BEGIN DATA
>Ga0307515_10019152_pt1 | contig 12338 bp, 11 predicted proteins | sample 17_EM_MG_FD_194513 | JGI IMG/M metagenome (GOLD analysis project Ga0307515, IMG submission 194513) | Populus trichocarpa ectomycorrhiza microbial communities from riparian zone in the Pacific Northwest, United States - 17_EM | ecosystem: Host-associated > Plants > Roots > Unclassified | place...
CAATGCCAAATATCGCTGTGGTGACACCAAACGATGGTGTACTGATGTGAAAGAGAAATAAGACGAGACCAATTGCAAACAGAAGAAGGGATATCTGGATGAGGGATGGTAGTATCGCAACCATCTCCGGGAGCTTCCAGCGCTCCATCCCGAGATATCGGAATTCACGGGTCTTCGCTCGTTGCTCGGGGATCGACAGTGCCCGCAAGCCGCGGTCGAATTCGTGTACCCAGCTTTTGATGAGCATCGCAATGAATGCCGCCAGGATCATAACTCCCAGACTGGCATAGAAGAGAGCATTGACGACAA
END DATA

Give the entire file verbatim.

>Ga0307515_10019152_pt1 | contig 12338 bp, 11 predicted proteins | sample 17_EM_MG_FD_194513 | JGI IMG/M metagenome (GOLD analysis project Ga0307515, IMG submission 194513) | Populus trichocarpa ectomycorrhiza microbial communities from riparian zone in the Pacific Northwest, United States - 17_EM | ecosystem: Host-associated > Plants > Roots > Unclassified | place...
CAATGCCAAATATCGCTGTGGTGACACCAAACGATGGTGTACTGATGTGAAAGAGAAATAAGACGAGACCAATTGCAAACAGAAGAAGGGATATCTGGATGAGGGATGGTAGTATCGCAACCATCTCCGGGAGCTTCCAGCGCTCCATCCCGAGATATCGGAATTCACGGGTCTTCGCTCGTTGCTCGGGGATCGACAGTGCCCGCAAGCCGCGGTCGAATTCGTGTACCCAGCTTTTGATGAGCATCGCAATGAATGCCGCCAGGATCATAACTCCCAGACTGGCATAGAAGAGAGCATTGACGACAA